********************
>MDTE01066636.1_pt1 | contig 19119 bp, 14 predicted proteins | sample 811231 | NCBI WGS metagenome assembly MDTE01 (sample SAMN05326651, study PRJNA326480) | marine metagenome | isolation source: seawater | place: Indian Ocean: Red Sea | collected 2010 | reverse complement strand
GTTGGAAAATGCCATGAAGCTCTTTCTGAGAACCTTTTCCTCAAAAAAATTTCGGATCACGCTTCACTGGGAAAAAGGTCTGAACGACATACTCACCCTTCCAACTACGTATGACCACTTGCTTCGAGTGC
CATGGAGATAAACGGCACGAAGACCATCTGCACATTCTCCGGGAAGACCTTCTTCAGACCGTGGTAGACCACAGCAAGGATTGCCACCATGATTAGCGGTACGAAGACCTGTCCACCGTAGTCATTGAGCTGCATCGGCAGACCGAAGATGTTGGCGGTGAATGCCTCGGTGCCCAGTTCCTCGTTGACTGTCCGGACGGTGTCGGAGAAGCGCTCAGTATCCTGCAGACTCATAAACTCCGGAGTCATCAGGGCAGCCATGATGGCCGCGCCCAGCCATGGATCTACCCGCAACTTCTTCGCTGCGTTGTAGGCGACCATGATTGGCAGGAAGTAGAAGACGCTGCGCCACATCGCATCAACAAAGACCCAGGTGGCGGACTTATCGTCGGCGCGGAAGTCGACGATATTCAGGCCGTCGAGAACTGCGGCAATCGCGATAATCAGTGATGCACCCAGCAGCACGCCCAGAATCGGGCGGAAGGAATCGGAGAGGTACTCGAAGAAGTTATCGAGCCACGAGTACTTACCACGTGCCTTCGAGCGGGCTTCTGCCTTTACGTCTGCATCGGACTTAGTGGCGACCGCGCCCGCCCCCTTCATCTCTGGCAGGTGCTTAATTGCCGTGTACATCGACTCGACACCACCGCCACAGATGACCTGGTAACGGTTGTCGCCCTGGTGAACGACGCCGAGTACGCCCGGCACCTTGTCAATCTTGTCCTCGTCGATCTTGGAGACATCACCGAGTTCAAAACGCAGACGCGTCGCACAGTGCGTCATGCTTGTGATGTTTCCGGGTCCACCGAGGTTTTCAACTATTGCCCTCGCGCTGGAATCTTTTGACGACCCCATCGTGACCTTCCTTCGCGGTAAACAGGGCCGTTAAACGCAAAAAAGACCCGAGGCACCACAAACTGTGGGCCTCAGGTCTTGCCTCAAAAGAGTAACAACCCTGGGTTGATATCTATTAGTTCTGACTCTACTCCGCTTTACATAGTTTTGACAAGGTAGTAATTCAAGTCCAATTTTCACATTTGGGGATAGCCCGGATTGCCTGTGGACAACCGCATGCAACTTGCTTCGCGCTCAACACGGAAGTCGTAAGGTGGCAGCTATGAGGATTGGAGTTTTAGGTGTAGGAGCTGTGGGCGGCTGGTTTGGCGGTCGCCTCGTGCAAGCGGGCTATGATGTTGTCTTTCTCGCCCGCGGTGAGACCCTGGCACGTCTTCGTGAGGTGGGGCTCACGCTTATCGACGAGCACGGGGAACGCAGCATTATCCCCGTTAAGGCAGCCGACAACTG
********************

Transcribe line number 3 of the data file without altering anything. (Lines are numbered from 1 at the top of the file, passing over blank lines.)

CATGGAGATAAACGGCACGAAGACCATCTGCACATTCTCCGGGAAGACCTTCTTCAGACCGTGGTAGACCACAGCAAGGATTGCCACCATGATTAGCGGTACGAAGACCTGTCCACCGTAGTCATTGAGCTGCATCGGCAGACCGAAGATGTTGGCGGTGAATGCCTCGGTGCCCAGTTCCTCGTTGACTGTCCGGACGGTGTCGGAGAAGCGCTCAGTATCCTGCAGACTCATAAACTCCGGAGTCATCAGGGCAGCCATGATGGCCGCGCCCAGCCATGGATCTACCCGCAACTTCTTCGCTGCGTTGTAGGCGACCATGATTGGCAGGAAGTAGAAGACGCTGCGCCACATCGCATCAACAAAGACCCAGGTGGCGGACTTATCGTCGGCGCGGAAGTCGACGATATTCAGGCCGTCGAGAACTGCGGCAATCGCGATAATCAGTGATGCACCCAGCAGCACGCCCAGAATCGGGCGGAAGGAATCGGAGAGGTACTCGAAGAAGTTATCGAGCCACGAGTACTTACCACGTGCCTTCGAGCGGGCTTCTGCCTTTACGTCTGCATCGGACTTAGTGGCGACCGCGCCCGCCCCCTTCATCTCTGGCAGGTGCTTAATTGCCGTGTACATCGACTCGACACCACCGCCACAGATGACCTGGTAACGGTTGTCGCCCTGGTGAACGACGCCGAGTACGCCCGGCACCTTGTCAATCTTGTCCTCGTCGATCTTGGAGACATCACCGAGTTCAAAACGCAGACGCGTCGCACAGTGCGTCATGCTTGTGATGTTTCCGGGTCCACCGAGGTTTTCAACTATTGCCCTCGCGCTGGAATCTTTTGACGACCCCATCGTGACCTTCCTTCGCGGTAAACAGGGCCGTTAAACGCAAAAAAGACCCGAGGCACCACAAACTGTGGGCCTCAGGTCTTGCCTCAAAAGAGTAACAACCCTGGGTTGATATCTATTAGTTCTGACTCTACTCCGCTTTACATAGTTTTGACAAGGTAGTAATTCAAGTCCAATTTTCACATTTGGGGATAGCCCGGATTGCCTGTGGACAACCGCATGCAACTTGCTTCGCGCTCAACACGGAAGTCGTAAGGTGGCAGCTATGAGGATTGGAGTTTTAGGTGTAGGAGCTGTGGGCGGCTGGTTTGGCGGTCGCCTCGTGCAAGCGGGCTATGATGTTGTCTTTCTCGCCCGCGGTGAGACCCTGGCACGTCTTCGTGAGGTGGGGCTCACGCTTATCGACGAGCACGGGGAACGCAGCATTATCCCCGTTAAGGCAGCCGACAACTG